Fondue comes from the French “fonder,” meaning “to melt,” and supposedly had its origins in the 18th century Switzerland, which, as you may know, has four national official languages, one of which is French. Fondue is nothing more than cheese heated with wine. The combination of water (from the wine) and water-insoluble fat (from the cheese) means that the successful fondue is an emulsion, a dispersion of microscopic droplets of fat in a water solution. That may all sound terrifyingly complex and difficult but take hope! One really doesn’t need to know that wines with high concentrations of tartaric, malic, and citric acids, malate, tartrate, and especially citrate irons are good at chelating calcium ions – just follow the recipe. Do that and your cheese fondue will be a success every time.
Fondue traces its origins to the 1700s among farm families who found ways to stretch their limited resources during harsh winters. Many Swiss farmers had cows producing lots of milk which was preserved as cheese. Many had ample supplies of aging cheeses and fresh-baked bread. Gathered around their warm kitchen tables and with a good supply of wine, Swiss families pioneered a new sensation that one day the rest of the world would consider an extraordinary and delicious way to gather with family and friends to enjoy what we call Gemüdlichkeit – simply translated as a happy time.
This quintessential Swiss dish actually has a deeper and more ambiguous history. It’s first mention dates to Homer’s Iliad written around 800 to 725 BC, where it was described as a mixture of goat’s cheese, wine, and flour. A 1699 cookbook called it “Käse mit Wein zu Kochen”— cheese cooked with wine became popular along the French Rhone-Alpes region near Geneva. Other versions referred to a dish composed of eggs and cheese in Vincent La Chapelle’s 1735 Fondue de Fromage aux Truffles Fraiches. Many versions were published, but by 1875 it was touted to be the Swiss national dish however it was prepared.
Those first recipes published called for Gruyére cheese, a cheese that had spread throughout the population and become a valuable export. Amazingly, most peasants could not afford it. World War I destroyed much of the Swiss cheese industry. Exports fell by over 50% causing the Swiss to control their most precious commodity. Export without permission was prohibited. Only those farmers making Emmental, Gruyere and Sbrinz, a hard mountain cheese, were allowed. This led to the formulation of an official recipe for fondue, and in the 1930s the Swiss Cheese Union began a campaign promoting fondue as the Swiss national dish.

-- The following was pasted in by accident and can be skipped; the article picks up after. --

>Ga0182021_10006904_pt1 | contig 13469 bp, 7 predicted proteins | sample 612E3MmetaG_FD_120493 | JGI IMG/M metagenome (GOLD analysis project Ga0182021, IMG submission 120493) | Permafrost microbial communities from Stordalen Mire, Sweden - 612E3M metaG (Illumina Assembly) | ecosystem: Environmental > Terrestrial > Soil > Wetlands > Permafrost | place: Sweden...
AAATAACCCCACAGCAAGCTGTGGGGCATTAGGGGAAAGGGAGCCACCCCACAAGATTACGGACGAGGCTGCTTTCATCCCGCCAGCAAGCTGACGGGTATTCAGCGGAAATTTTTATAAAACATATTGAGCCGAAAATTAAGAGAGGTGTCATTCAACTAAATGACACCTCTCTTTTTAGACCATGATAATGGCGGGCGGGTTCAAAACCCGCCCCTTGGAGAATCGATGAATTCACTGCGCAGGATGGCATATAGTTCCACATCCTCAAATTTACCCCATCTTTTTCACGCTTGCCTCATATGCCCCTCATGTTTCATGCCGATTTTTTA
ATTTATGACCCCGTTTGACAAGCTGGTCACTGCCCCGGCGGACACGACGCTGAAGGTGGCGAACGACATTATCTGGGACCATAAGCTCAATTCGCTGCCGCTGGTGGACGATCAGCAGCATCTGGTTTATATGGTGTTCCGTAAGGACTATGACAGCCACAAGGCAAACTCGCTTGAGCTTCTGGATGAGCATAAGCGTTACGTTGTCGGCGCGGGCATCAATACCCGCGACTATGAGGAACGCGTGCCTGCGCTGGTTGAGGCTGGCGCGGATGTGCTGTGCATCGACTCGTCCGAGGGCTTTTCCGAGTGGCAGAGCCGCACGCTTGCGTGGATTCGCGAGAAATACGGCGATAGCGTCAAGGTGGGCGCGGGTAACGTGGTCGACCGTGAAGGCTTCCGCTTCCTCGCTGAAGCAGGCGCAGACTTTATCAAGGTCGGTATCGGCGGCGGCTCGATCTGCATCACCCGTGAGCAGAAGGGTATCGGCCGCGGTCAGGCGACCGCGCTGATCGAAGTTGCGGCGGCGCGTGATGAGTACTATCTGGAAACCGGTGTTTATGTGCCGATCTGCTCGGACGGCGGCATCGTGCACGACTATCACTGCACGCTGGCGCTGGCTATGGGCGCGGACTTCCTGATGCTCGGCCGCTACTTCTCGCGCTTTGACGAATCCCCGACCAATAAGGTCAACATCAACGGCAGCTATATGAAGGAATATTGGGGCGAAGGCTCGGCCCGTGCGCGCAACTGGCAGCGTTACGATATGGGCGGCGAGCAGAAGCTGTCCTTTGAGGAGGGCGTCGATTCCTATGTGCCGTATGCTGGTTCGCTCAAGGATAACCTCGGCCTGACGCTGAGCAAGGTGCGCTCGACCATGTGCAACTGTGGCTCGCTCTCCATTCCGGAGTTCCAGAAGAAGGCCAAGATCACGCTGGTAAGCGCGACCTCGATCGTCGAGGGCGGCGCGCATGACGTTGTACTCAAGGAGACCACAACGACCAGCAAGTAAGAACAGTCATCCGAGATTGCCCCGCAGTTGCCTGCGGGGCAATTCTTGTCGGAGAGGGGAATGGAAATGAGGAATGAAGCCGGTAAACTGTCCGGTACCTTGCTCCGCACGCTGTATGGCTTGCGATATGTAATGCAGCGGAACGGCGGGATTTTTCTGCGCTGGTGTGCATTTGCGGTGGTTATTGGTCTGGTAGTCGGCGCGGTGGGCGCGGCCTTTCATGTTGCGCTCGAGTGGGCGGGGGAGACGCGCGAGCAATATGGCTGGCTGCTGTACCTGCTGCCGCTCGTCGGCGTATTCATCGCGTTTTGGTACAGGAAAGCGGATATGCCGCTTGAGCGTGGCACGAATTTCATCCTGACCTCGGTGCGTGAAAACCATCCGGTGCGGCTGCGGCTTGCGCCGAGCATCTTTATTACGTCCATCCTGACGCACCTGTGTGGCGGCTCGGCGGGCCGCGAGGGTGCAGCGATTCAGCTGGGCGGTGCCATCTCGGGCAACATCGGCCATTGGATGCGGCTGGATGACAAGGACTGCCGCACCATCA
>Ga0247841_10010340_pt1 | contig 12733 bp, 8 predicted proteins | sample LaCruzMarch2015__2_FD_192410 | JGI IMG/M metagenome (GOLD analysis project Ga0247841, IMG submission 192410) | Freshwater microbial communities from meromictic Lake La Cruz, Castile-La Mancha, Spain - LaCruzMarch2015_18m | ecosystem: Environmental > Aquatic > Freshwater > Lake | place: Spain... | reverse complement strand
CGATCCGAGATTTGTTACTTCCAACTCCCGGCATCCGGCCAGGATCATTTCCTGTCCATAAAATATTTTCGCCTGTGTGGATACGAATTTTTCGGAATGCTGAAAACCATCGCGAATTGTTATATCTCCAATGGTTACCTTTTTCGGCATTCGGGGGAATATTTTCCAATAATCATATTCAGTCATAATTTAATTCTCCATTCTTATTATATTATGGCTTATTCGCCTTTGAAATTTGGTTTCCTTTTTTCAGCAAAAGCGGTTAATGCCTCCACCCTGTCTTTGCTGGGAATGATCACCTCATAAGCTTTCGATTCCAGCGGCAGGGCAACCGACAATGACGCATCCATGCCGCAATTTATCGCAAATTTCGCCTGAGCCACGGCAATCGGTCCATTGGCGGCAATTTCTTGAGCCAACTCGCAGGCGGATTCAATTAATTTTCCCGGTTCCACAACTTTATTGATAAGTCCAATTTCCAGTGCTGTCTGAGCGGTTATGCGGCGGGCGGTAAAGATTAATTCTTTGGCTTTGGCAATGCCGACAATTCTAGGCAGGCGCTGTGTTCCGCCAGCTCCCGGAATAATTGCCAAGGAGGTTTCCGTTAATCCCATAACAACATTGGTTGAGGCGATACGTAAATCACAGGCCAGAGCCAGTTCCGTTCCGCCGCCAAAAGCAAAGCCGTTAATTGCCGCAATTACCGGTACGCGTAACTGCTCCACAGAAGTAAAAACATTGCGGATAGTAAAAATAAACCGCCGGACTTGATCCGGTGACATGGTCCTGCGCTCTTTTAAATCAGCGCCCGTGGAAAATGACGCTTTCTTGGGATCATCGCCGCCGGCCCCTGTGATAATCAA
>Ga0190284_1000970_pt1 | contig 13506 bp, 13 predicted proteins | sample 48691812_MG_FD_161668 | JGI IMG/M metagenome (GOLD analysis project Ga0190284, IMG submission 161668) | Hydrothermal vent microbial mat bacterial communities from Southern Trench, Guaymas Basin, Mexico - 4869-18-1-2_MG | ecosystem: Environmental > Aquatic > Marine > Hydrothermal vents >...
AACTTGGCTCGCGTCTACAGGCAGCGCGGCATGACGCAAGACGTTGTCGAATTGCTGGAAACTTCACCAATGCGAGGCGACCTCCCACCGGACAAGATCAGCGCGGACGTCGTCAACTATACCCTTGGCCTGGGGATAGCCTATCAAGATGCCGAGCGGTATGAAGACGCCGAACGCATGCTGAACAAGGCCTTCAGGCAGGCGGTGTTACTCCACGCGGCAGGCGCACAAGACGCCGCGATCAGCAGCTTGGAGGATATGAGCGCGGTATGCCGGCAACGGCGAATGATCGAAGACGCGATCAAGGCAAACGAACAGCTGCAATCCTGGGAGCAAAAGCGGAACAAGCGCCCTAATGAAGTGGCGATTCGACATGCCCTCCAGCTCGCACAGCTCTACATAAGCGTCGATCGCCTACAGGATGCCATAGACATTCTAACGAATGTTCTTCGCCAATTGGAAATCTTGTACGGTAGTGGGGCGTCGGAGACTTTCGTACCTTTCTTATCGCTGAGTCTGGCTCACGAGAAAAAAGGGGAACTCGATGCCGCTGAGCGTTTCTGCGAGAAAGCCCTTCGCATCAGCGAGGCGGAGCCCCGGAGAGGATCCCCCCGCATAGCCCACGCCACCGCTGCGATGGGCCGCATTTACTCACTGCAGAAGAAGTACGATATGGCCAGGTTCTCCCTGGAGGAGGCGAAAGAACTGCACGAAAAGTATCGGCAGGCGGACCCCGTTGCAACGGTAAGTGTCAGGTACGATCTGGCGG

Fondue remained unknown in the United States until its introduction at the 1964 New York World’s Fair, a fair that I attended upon my return from a summer in Europe. I hadn’t realized that Swiss cheese fondue nor Belgium waffles were first being introduced by their respective countries’ exhibits as I had visited both. I had discovered Fondue Bourguignonne or beef fondue in Zurich earlier and brought home a fondue set – you may remember that recipe. Cheese Fondue appeared more appropriate for winter months.
Any Fondue is best when shared with friends seated around one’s table with plenty of wine. Cheese Fondue requires a bowl that is safe for use over a Sterno can or a flame. Gruyere, Fontina, and Gouda are excellent cheeses to select individually, or combine all three for a more complex flavor. Each cheese should be grated for quicker melting and this will result in a smoother sauce. Today, all are of these cheeses available here, in 1964 they weren’t.
A classic cheese fondue calls for the addition of a white wine. Choose a dry and high acid wine, such as a Sauvignon Blanc. This will keep the cheese smooth and will give it an even texture. Stir constantly as it melts. Don’t try to rush it as you will want the mixture to melt smoothly. To complete your preparation one will need bread, preferable a French or sourdough baguette. Tear or cut into 1-inch cubes. Apples, preferably tart ones like Granny Smith, can also be cut into cubes for dipping into the melted cheese. Cherry Tomatoes, small roasted baby potatoes, steamed broccoli, and even pickles also work well to offer guests.
After its introduction, Cheese Fondue became popular in the United States in the late 1960s and remained so well into the 1970s. It then began to fade from the American scene. Perhaps because we are no longer familiar with the recipe or because of the quality time it requires to partake of it. We should reconsider this. Such times make memories, provoke good conversation, and in our fast-paced world offer quality times which today, it seems, may seldom be experienced by families. It will also wean us from products like Cheez Whiz which some have said “tastes like axle grease,” and which actually contains no cheese at all. There is a world of better cheeses available.
One last word: one can find a lot of recipe variations for Cheese Fondue. This recipe is, more or less the original, but always feel free to experiment.
1 garlic clove
1-pound Gruyére cheese, grated
½ pound Emmentaler or other Swiss cheese, grated
1 cup dry white wine – Sauvignon Blac
1 tablespoon fresh lemon juice
1 ½ tablespoons kirsch
Freshly ground pepper
Freshly grated nutmeg
Long loaves of French Bread
Rub the inside of a cheese fondue pot or medium enameled cast-iron casserole with garlic clove.
Combine the grated Gruyére and Emmentaler with the wine, cornstarch, and lemon juice in the fondue pot. Heat over moderate heat, stirring occasionally, until the cheeses begin to melt. (About 5 minutes.)
Add the kirsch and a generous pinch of pepper and nutmeg, stirring gently, until creamy and smooth. (About 10 minutes.)
Bring to the table, place on the fondue pot’s stand, and enjoy by spearing a piece of bread, etc., and dipping it in the cheese.